Global Travel Champion
Which nation spends the most on international tourism?
August 16, 2014
The peak summer travel season is well underway in the northern hemisphere.
This means that shopping districts from Los Angeles to London to Berlin are full of people with their dollars and pounds and euros. We wonder: Which nation spent the most on international tourism in 2013?
A. United States
A. United States is not correct.
The United States ranks second when it comes to spending on international tourism. In 2013, U.S. tourists spent a total of $86.2 billion overseas, according to the United Nation’s World Tourism Organization.
The amount that Americans spend on international tourism, however, is only a small fraction spent on domestic tourism. According to estimates by the U.S. Travel Association, Americans spent almost nine times more on travel to destinations in the United States ($748.3 billion) than they spent on tourism abroad.
That is at least partly a reflection of the United States’ continental size. By contrast, Europeans — who enjoy a similar level of prosperity as Americans — can travel to foreign destinations more easily and less expensively by car or low-cost flights.
Stay-at-home Americans will share their vacation spots with many foreign travelers, however. The United States ranks behind only France as the most popular destination for international tourists. In 2012, the United States attracted just under 70 million foreign tourists, while France drew in 83 million.
International tourists spent $139.6 billion in the United States last year. By comparison, receipts from tourism in the second- and third-ranked nation — Spain ($60.4 billion) and France ($56.1 billion) — were less than half the amounts spent in the United States.
B. Germany is not correct.
Germans spend more than any other nation in Europe on international travel. In 2013, they spent a total of $85.9 billion abroad — the third-highest of any nation.
Since the mid-20th century, the number of international tourists has grown steadily. Back in 1950, international tourist arrivals totaled 25 million — equal to only about 1% of the world’s population at the time. By 1980, the number had jumped ten-fold to 278 million — or about 6% of the world population.
According to the World Tourism Organization, 1.09 billion people traveled abroad in 2013 — or almost one in every seven people on Earth.
C. China is correct.
Until the early 1990s, China’s government prohibited holidays abroad. Two decades later, in 2012, China — the world’s most populous country — also became the world’s largest spender on international tourism.
At $129 billion in 2013, China’s international tourists outspent second-ranked United States and third-ranked Germany by more than $40 billion. That amount represents a ten-fold increase over the $13.1 billion Chinese tourist spent abroad in 2000.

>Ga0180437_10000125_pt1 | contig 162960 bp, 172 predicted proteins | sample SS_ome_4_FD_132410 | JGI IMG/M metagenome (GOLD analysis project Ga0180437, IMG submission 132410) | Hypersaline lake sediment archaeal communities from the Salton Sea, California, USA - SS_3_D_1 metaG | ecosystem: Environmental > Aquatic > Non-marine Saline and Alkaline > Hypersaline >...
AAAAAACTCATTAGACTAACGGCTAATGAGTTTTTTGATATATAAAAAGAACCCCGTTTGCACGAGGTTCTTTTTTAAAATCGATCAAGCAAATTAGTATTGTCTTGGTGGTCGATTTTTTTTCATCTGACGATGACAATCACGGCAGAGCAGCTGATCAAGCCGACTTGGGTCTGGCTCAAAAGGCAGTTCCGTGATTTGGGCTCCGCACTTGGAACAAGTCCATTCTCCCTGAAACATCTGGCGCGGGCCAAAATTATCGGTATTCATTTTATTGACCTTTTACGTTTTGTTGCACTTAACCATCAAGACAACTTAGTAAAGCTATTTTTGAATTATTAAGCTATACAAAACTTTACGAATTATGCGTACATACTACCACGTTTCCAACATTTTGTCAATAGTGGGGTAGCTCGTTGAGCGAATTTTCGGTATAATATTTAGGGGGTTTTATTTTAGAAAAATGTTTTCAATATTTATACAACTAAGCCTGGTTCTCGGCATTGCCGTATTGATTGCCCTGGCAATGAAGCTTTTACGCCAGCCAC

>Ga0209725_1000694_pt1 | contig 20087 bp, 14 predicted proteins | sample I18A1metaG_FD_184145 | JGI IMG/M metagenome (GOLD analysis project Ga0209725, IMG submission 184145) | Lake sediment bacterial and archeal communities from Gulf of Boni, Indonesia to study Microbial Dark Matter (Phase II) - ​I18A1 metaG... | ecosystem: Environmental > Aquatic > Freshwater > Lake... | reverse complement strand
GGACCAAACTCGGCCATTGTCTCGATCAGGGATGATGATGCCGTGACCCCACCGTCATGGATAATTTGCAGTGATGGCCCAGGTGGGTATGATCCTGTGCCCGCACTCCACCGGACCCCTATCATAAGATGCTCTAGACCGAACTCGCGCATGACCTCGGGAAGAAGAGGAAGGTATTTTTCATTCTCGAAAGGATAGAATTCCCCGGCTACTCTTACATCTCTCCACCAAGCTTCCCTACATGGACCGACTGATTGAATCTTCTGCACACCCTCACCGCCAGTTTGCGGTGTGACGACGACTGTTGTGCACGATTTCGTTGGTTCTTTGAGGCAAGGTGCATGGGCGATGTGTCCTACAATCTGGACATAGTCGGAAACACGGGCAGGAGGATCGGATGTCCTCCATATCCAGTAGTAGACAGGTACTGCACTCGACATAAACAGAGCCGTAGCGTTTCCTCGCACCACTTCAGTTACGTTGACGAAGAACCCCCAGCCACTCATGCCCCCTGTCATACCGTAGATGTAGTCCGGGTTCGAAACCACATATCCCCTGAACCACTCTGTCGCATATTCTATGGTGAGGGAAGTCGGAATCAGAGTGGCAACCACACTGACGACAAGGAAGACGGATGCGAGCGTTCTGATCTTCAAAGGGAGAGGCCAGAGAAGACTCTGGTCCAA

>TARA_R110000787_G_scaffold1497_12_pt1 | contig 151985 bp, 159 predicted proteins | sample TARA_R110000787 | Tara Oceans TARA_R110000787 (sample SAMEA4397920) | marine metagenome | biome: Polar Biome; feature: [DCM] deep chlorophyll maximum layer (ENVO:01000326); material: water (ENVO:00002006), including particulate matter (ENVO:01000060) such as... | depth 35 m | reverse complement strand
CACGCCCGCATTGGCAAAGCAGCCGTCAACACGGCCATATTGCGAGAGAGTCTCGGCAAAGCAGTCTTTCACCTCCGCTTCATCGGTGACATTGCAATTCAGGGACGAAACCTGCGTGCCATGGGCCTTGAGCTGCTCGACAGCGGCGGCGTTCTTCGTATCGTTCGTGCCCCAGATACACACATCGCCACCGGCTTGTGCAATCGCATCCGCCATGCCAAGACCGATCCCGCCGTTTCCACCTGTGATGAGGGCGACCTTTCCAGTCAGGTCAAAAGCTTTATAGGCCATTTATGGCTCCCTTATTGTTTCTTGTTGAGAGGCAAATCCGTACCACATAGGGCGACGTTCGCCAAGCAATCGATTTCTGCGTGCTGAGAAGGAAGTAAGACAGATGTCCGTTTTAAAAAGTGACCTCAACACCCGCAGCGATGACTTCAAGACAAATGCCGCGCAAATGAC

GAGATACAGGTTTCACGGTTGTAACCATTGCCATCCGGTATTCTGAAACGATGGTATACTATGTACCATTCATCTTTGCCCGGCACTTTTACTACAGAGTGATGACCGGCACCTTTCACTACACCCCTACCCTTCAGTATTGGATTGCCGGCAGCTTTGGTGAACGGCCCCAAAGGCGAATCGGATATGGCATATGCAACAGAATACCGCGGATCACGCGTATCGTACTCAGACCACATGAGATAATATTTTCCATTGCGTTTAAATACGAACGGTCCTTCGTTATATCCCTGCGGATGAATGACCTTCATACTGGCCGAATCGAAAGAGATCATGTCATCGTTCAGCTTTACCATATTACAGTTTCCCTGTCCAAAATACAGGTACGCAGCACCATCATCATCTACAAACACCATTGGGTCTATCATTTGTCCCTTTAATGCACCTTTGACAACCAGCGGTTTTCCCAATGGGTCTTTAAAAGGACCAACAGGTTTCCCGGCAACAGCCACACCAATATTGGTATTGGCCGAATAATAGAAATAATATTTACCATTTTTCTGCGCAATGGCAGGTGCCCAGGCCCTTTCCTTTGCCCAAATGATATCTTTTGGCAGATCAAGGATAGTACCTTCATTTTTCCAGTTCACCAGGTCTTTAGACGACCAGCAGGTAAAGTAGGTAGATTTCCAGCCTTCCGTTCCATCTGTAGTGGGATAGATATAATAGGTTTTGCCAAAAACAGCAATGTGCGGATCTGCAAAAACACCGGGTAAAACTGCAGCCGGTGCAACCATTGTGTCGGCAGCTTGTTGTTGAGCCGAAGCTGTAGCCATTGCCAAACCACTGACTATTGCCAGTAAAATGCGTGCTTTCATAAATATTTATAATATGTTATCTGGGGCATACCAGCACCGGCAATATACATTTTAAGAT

Divided by the 1.36 billion Chinese, the country’s per capita spending on international tourism — at $94 — is very small compared to the United States and Western European nations.
However, the actual amount spent by each Chinese tourist abroad is far higher — especially those traveling to Western Europe and the United States. According to the U.S. Department of Commerce, the 1.8 million Chinese visitors to the United States in 2013 spent $9.8 billion — or more than $5,400 per person.
The relatively lavish spending by Chinese travelers in the West helps explain why, for example, upscale department stores in cities such as New York and Frankfurt have begun staffing their sales counters with Mandarin-speaking clerks.
Chinese travelers have an incentive for making their luxury purchases abroad — circumventing China’s high taxes on such purchases at home.
D. Russia is not correct.
Three of the five BRICS nations — the rapidly growing emerging markets of Brazil, Russia, India, China and South Africa — are among the top ten highest-spending nations when it comes to international travel.
After China, Russia is the second-highest spending BRICS nation. Like China, citizens of the Soviet Union faced severe restrictions on traveling outside the country. These restrictions began to loosen in the 1980s under Mikhail Gorbachev’s policy of glasnost, or openness.
In 2013, Russia spent $53.5 billion on international tourism, just edging out the United Kingdom ($52.6 billion) to rank fourth among all nations. New U.S. and EU sanctions against Russia — for its involvement in Crimea, Ukraine and the downing of Malaysia Airlines Flight 17 — limit the ability of wealthy Russians to travel in the West. This will almost certainly lead to a lower overall level of spending by Russians on international travel in 2014.
Rounding out the top ten spenders on international tourism are France ($42.4 billion), Canada ($35.2 billion), Australia ($28.4 billion), Italy ($27 billion) and Brazil ($25.1 billion).